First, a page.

Halalisiwe Khumalo – Holding onto Hope
Halalisiwe Khumalo shares her intimate journey of having two unsuccessful in vitro fertilisation attempts and how she still longs to be a mother.
Halalisiwe Khumalo (37) lives in Lephalale, Limpopo with her husband.
In June 2019, Halalisiwe felt a lump in her neck. “It wasn’t painful but it also wasn’t going away so I went to the doctor. He was quick to refer me for a biopsy. The result came back as Hodgkin’s lymphoma. I was devasted, cancer was all foreign to me; there is no family history of it. I was in complete denial and wanted to go for a second and even a third opinion. However, I was told that the biopsy process is exactly the same as the first doctor I saw and the result will still be the same.”
Even though Halalisiwe was still struggling to come to terms with her diagnosis, the support from her husband, mother and sister pushed her to start the treatment process. “I was referred to a heamatologist who explained that I would undergo chemotherapy for eight months. She also asked if my husband and I still wanted children, which we did, we were currently trying to fall pregnant so she referred us to a reproductive medicine specialist before I started chemotherapy.”
The 37-year-old admits that the news that chemotherapy would affect her fertility was another huge blow to her and her husband. Since her husband was already keen on artificial insemination, he encouraged her that seeing a reproductive medicine specialist was a good thing.
After hearing all the options to preserve Halalisiwe’s fertility, the couple decided to opt for embryo freezing. Twenty two eggs were harvested and seven eggs were deemed viable. Those seven eggs were then fertilised with Halalisiwe’s husband’s sperm and then frozen for when they would want to use them.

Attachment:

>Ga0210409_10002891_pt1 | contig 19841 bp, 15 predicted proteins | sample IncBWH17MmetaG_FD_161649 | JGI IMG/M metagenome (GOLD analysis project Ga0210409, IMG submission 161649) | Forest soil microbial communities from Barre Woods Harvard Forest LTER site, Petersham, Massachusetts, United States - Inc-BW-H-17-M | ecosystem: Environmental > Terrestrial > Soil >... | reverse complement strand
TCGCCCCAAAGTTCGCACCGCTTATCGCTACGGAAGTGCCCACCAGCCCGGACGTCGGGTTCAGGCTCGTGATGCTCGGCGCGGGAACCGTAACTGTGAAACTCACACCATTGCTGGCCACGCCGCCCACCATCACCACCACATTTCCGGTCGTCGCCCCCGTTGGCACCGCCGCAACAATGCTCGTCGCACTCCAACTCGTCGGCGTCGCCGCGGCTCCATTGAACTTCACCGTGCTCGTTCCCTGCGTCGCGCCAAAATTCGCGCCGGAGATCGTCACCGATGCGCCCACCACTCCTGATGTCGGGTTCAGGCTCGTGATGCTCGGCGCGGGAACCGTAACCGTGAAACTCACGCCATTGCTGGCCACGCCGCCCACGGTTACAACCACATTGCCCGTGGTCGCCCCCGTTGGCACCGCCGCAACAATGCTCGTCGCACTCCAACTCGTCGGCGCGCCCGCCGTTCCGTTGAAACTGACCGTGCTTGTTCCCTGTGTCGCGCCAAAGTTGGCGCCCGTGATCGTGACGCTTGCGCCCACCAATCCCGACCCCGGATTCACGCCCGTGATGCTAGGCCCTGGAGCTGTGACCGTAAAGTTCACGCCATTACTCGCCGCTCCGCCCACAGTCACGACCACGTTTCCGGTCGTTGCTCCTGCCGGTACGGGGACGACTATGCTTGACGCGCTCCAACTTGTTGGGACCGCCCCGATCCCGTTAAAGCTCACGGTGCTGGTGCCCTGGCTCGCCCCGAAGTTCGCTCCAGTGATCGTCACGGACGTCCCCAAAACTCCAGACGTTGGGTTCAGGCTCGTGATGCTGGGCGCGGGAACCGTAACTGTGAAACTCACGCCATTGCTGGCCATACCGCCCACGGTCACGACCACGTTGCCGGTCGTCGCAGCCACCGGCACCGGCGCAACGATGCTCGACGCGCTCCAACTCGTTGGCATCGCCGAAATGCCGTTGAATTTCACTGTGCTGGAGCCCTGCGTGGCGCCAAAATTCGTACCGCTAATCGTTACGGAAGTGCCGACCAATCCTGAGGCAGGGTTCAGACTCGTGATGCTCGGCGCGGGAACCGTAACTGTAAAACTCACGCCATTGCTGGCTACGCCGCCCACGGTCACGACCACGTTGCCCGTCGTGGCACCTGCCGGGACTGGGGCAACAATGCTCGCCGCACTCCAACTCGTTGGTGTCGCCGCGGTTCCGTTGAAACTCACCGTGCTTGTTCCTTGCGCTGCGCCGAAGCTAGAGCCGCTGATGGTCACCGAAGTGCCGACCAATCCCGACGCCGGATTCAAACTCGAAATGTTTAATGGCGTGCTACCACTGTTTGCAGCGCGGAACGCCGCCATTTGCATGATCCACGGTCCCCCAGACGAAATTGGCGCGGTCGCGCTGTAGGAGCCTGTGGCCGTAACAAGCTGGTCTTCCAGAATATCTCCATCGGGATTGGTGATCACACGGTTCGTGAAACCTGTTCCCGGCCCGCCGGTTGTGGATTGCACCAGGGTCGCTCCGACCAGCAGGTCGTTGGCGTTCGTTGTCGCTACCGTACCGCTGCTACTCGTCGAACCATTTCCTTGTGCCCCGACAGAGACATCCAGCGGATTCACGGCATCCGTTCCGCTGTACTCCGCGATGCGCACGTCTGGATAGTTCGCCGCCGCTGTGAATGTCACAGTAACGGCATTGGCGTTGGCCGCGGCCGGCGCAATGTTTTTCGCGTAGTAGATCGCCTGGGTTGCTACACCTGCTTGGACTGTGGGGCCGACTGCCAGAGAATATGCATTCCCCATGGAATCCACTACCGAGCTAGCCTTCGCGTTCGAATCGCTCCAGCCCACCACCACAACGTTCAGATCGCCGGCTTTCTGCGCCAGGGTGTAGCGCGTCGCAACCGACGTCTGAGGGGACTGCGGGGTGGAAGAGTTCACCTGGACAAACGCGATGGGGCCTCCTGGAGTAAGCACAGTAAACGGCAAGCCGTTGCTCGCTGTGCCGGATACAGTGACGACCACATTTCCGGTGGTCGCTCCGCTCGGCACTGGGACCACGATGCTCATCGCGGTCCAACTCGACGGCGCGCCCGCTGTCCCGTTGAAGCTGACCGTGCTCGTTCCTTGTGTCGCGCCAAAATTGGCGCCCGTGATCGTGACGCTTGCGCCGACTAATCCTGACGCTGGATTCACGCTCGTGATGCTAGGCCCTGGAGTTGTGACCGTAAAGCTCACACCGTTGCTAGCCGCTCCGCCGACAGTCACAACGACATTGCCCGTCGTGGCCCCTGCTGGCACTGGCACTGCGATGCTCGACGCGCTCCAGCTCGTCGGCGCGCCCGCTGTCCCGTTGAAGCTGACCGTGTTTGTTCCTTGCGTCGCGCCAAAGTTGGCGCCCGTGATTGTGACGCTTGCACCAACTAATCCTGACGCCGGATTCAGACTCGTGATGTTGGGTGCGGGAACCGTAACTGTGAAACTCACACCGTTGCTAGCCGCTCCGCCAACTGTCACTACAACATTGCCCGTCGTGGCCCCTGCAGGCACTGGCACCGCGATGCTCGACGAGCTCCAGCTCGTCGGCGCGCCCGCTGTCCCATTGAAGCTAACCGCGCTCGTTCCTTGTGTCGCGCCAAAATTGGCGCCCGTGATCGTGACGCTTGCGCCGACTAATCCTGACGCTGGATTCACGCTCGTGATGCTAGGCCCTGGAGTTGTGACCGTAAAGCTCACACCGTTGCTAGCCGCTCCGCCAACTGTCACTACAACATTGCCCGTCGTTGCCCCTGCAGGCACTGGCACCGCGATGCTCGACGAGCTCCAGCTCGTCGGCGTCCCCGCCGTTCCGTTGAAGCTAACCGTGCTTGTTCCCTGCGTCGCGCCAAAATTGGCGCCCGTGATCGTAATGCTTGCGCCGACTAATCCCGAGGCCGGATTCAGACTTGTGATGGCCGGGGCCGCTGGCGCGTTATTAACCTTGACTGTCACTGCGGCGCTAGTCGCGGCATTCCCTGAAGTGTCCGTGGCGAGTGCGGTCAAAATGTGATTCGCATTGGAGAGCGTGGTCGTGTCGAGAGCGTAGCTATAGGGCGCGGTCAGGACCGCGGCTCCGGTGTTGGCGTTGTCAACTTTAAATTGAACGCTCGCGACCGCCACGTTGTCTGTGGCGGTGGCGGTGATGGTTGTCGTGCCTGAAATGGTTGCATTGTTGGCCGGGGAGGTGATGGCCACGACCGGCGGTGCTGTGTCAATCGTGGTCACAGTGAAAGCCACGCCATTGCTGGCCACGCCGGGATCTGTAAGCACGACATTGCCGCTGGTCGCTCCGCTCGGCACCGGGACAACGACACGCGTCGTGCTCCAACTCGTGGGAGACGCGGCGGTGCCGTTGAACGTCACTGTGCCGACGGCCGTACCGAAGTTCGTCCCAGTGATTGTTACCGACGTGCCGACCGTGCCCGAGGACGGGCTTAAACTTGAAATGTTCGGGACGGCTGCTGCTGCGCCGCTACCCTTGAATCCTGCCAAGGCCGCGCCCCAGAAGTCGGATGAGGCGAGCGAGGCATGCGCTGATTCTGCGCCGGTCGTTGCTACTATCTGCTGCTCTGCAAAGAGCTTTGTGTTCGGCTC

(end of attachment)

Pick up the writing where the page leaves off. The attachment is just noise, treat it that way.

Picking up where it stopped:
She started chemotherapy in August 2019 and ended in April 2020. “Chemotherapy was scary, to see all those sick people sitting all in one space was overwhelming. I didn’t want to be one of them. I was still in such denial. However, once I sat down, they were all so welcoming and calmed me down and that is when I finally accepted that I had cancer,” Halalisiwe explains. “My husband drove me to every session and was my biggest support.”
Two in vitro fertilisation attempts
Halalisiwe was told to wait six months after chemotherapy to undergo in vitro fertilisation. In February 2021, the couple decided to try and two embryos were transferred into Halalisiwe’s uterus.
“After insemination, you have to wait around two weeks to have blood tests taken to see if it was successful. Unfortunately, it wasn’t which was another huge disappointment for my husband and I.”
The couple waited a few months and then in November 2021 tried again. Another two embryos were transferred. “This time the result wasn’t clear so we had some hope that there was a chance of it being successful. But after the second test, it was also unsuccessful. It crushed me. My husband and I didn’t take it well and this time it was me who had to encourage him.”
Giving it some time
“We have decided as a couple to give it a break for now and try to focus on other things. We went to Mauritius in January this year for a belated honeymoon. Plus, we can’t go through another disappointment like that again, we need to heal first,” Halalisiwe says honestly.
She adds that the cost of these procedures is also a financial strain on them as medical aid doesn’t cover it.
Halalisiwe and her husband haven’t given up hope just yet. When they are ready they will try again with the last three embryos and trust they will have a child.
MEET OUR EDITOR – Laurelle Williams
Laurelle is the Editor at Word for Word Media and graduated from AFDA with a Bachelor of Arts Honours degree in Live Performance. She have a love for storytelling and sharing emotions through the power of words. Her aim is to educate, encourage and most of all show there is always hope. Write me: email@example.com
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